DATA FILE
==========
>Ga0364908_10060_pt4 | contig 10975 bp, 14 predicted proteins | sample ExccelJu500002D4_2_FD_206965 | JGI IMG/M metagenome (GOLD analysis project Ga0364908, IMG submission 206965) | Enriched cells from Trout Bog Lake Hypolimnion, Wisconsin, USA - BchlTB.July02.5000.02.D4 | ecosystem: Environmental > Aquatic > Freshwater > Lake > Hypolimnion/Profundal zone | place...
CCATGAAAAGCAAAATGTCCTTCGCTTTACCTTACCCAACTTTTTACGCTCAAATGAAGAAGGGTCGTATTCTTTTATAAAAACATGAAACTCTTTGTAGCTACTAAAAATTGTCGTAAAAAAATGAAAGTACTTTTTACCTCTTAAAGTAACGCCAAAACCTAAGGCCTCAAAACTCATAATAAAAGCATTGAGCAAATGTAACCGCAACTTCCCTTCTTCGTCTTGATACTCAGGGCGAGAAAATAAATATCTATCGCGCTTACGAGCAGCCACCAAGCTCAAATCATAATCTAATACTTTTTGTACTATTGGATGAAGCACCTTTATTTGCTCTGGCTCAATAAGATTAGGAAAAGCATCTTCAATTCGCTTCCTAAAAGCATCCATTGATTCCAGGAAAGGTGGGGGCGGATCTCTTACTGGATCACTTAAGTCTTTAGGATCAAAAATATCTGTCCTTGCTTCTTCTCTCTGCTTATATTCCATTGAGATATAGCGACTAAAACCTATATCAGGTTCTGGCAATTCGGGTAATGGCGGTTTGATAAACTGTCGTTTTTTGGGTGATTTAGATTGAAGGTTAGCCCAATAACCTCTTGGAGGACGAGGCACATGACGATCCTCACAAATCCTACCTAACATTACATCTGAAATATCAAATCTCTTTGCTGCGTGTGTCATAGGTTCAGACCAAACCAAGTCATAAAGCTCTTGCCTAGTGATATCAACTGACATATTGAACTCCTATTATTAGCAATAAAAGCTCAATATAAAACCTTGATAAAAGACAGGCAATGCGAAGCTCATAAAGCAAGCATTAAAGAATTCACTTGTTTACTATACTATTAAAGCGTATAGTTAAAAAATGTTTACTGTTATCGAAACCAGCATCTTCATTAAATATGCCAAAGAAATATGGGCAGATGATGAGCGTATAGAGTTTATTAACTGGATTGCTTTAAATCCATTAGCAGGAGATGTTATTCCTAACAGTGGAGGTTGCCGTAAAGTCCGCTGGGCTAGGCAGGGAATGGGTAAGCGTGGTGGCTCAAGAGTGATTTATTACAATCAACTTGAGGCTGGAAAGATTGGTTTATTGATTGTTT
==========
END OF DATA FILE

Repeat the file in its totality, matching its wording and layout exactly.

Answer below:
>Ga0364908_10060_pt4 | contig 10975 bp, 14 predicted proteins | sample ExccelJu500002D4_2_FD_206965 | JGI IMG/M metagenome (GOLD analysis project Ga0364908, IMG submission 206965) | Enriched cells from Trout Bog Lake Hypolimnion, Wisconsin, USA - BchlTB.July02.5000.02.D4 | ecosystem: Environmental > Aquatic > Freshwater > Lake > Hypolimnion/Profundal zone | place...
CCATGAAAAGCAAAATGTCCTTCGCTTTACCTTACCCAACTTTTTACGCTCAAATGAAGAAGGGTCGTATTCTTTTATAAAAACATGAAACTCTTTGTAGCTACTAAAAATTGTCGTAAAAAAATGAAAGTACTTTTTACCTCTTAAAGTAACGCCAAAACCTAAGGCCTCAAAACTCATAATAAAAGCATTGAGCAAATGTAACCGCAACTTCCCTTCTTCGTCTTGATACTCAGGGCGAGAAAATAAATATCTATCGCGCTTACGAGCAGCCACCAAGCTCAAATCATAATCTAATACTTTTTGTACTATTGGATGAAGCACCTTTATTTGCTCTGGCTCAATAAGATTAGGAAAAGCATCTTCAATTCGCTTCCTAAAAGCATCCATTGATTCCAGGAAAGGTGGGGGCGGATCTCTTACTGGATCACTTAAGTCTTTAGGATCAAAAATATCTGTCCTTGCTTCTTCTCTCTGCTTATATTCCATTGAGATATAGCGACTAAAACCTATATCAGGTTCTGGCAATTCGGGTAATGGCGGTTTGATAAACTGTCGTTTTTTGGGTGATTTAGATTGAAGGTTAGCCCAATAACCTCTTGGAGGACGAGGCACATGACGATCCTCACAAATCCTACCTAACATTACATCTGAAATATCAAATCTCTTTGCTGCGTGTGTCATAGGTTCAGACCAAACCAAGTCATAAAGCTCTTGCCTAGTGATATCAACTGACATATTGAACTCCTATTATTAGCAATAAAAGCTCAATATAAAACCTTGATAAAAGACAGGCAATGCGAAGCTCATAAAGCAAGCATTAAAGAATTCACTTGTTTACTATACTATTAAAGCGTATAGTTAAAAAATGTTTACTGTTATCGAAACCAGCATCTTCATTAAATATGCCAAAGAAATATGGGCAGATGATGAGCGTATAGAGTTTATTAACTGGATTGCTTTAAATCCATTAGCAGGAGATGTTATTCCTAACAGTGGAGGTTGCCGTAAAGTCCGCTGGGCTAGGCAGGGAATGGGTAAGCGTGGTGGCTCAAGAGTGATTTATTACAATCAACTTGAGGCTGGAAAGATTGGTTTATTGATTGTTT